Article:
Evaluation of nail lines: Color and shape hold clues

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ABSTRACTNail lines are a common presenting finding. A thorough inspection of the fingernails and toenails is an integral part of the complete physical examination. An understanding of basic nail anatomy and familiarity with several basic types of nail line enable the clinician to diagnose and treat nail disorders and to recognize underlying systemic diseases, as each type of nail line has a particular differential diagnosis. The authors review leukonychia striata (white lines), longitudinal melanonychia (brown-black lines), longitudinal erythronychia (red lines), and nail-plate grooves (Beau lines).


  • Transverse white nail lines, or Mees lines, have been associated with acute systemic stress, such as from acute renal failure, heart failure, ulcerative colitis, breast cancer, infection (measles, tuberculosis), and systemic lupus erythematosus, and with exposure to toxic metals such as thallium.
  • In true leukonychia, there is abnormal keratinization of the underlying nail matrix, resulting in a white discoloration that is unaffected by pressure. In apparent leukonychia, the white discoloration is due to abnormal nail bed vasculature, and the whiteness disappears with pressure.
  • Brown-black nail lines may represent blood from trauma; bacterial, fungal, or viral infection; drug reaction; endocrine disorders; exogenous pigmentation; excess melanin production within the nail matrix; nevi; or melanoma.



Inspection of the fingernails and toenails should be part of a complete physical examination. A basic understanding of nail anatomy and recognition of several basic types of nail lines and bands allow the clinician to properly diagnose and treat the nail disease, to recognize possible underlying systemic diseases, and to know when to refer the patient to a dermatologist for specialized evaluation and biopsy.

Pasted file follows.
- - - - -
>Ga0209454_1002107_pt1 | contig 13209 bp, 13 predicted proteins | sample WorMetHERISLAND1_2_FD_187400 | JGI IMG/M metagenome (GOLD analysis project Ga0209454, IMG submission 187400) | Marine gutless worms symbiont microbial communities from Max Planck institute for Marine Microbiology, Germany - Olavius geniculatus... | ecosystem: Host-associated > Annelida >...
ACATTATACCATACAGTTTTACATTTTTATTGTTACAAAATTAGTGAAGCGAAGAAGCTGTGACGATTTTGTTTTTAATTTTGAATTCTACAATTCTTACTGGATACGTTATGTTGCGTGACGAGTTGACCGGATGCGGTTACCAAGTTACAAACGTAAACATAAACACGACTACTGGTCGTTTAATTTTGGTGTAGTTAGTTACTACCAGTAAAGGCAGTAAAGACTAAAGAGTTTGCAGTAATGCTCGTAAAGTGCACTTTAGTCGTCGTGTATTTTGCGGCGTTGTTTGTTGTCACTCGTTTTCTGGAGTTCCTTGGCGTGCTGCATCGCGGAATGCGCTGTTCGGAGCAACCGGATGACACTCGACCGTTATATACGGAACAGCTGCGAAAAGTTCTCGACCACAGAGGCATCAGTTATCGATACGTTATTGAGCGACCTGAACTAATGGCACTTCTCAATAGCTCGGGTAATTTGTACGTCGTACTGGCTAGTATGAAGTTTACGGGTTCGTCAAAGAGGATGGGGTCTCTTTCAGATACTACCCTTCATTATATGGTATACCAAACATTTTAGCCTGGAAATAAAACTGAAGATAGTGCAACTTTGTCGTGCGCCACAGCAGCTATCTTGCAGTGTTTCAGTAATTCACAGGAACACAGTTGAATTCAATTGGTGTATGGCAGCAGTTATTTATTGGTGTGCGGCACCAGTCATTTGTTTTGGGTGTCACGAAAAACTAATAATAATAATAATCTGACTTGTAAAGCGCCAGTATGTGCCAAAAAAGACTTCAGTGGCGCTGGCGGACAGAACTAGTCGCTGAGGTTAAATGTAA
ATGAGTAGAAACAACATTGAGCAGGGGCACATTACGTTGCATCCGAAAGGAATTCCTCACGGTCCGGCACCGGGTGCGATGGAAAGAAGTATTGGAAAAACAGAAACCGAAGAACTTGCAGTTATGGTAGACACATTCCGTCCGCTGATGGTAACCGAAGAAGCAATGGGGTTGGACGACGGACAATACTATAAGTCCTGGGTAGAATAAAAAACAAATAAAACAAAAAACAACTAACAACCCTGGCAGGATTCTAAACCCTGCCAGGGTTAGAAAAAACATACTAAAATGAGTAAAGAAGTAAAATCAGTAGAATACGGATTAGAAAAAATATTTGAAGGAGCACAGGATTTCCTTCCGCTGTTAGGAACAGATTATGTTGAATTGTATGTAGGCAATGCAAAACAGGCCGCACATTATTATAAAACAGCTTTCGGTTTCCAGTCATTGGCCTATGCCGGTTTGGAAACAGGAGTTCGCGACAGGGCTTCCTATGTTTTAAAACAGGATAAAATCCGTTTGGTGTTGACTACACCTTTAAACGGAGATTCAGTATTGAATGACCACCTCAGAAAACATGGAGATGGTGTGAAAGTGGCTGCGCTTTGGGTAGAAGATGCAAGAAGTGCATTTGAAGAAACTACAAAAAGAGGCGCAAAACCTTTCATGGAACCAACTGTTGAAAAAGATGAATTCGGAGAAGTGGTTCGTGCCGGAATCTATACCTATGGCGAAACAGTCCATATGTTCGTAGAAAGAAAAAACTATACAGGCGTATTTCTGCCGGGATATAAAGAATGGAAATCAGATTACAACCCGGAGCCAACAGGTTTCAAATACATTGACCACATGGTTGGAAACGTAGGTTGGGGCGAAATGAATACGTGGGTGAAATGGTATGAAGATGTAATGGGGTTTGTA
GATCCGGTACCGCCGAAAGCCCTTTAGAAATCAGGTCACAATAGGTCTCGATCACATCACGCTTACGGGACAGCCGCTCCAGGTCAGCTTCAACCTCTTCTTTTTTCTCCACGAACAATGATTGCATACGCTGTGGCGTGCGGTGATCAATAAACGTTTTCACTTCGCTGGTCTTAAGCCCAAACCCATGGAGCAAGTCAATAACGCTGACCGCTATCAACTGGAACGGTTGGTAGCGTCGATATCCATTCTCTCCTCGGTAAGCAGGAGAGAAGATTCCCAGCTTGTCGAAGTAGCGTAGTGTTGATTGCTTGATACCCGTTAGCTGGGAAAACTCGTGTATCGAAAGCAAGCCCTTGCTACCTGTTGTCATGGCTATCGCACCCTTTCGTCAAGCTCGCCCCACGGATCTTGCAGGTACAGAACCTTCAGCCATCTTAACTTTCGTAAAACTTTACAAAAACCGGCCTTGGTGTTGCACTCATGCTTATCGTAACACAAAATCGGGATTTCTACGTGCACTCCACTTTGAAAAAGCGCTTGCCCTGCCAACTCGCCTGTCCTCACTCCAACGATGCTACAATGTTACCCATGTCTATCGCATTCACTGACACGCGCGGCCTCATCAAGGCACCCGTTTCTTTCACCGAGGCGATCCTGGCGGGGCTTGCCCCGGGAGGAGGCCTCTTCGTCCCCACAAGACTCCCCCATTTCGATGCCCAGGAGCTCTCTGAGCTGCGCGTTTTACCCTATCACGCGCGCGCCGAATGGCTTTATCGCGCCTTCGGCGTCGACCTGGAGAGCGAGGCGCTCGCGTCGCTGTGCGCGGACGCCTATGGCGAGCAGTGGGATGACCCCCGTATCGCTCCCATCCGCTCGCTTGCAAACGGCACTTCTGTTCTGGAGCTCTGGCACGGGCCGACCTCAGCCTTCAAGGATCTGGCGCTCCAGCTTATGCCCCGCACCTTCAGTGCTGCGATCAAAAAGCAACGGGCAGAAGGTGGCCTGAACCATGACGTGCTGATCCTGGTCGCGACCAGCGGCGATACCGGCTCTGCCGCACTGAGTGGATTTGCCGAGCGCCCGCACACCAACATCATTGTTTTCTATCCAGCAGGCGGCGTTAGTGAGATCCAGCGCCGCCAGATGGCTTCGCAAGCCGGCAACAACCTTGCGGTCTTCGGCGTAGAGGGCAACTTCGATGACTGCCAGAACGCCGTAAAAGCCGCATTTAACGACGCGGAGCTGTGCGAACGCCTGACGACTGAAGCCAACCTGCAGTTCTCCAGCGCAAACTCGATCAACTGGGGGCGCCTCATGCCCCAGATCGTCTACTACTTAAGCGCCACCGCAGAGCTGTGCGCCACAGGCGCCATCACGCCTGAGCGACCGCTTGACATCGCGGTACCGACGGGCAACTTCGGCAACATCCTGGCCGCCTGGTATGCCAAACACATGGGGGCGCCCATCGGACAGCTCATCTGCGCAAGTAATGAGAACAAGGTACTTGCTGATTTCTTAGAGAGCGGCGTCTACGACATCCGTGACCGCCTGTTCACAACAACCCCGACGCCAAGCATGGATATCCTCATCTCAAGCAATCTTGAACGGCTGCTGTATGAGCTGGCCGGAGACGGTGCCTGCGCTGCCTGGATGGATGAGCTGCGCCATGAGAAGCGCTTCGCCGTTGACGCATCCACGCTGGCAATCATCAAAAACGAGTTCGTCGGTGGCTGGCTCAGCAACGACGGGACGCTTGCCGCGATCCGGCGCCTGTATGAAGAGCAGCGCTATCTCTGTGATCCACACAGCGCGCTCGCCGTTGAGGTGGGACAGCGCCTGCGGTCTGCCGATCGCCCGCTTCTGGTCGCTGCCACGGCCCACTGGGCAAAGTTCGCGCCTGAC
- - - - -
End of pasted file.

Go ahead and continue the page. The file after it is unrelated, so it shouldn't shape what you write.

In this review, we delineate the three basic types of nail lines­—white lines (leukonychia striata), brown-black lines (longitudinal melanonychia), and red lines (longitudinal erythronychia)—and the differential diagnosis for each type. We also discuss grooves in the nail plate, or Beau lines.


A fundamental understanding of the anatomy of the nail unit is necessary to understand the origin of nail diseases and underlying pathologic conditions.

The nail unit includes the nail matrix, the lunula, the nail fold, the nail plate, and the nail bed. The nail matrix extends from under the proximal nail fold to the half-moon-shaped area (ie, the lunula) and is responsible for nail plate production. The nail bed lies under the nail plate and on top of the distal phalanx and extends from the lunula to just proximal to the free edge of the nail; its rich blood supply gives it its reddish color.

Nails grow slowly, and this should be kept in mind during the examination. Regrowth of a fingernail takes at least 6 months, and regrowth of a toenail may take 12 to 18 months. Therefore, a defect in the nail plate may reveal an injury that occurred—or a condition that began—several months before.1


A complete examination includes all 20 nail units and the periungual skin. Patients should be instructed to remove nail polish from all nails, as it may camouflage dystrophy or disease of the nail. Photography and careful measurement help document changes over time.


White nail lines or leukonychia is classified as true or apparent, depending on whether the origin is in the nail matrix or the nail bed.

In true leukonychia, there is abnormal keratinization of the underlying nail matrix, resulting in parakeratosis within the nail plate and an opaque appearance on examination.2 The white discoloration is unaffected by pressure, and the opacity moves distally as the nail grows out, which can be documented by serial photography on subsequent visits.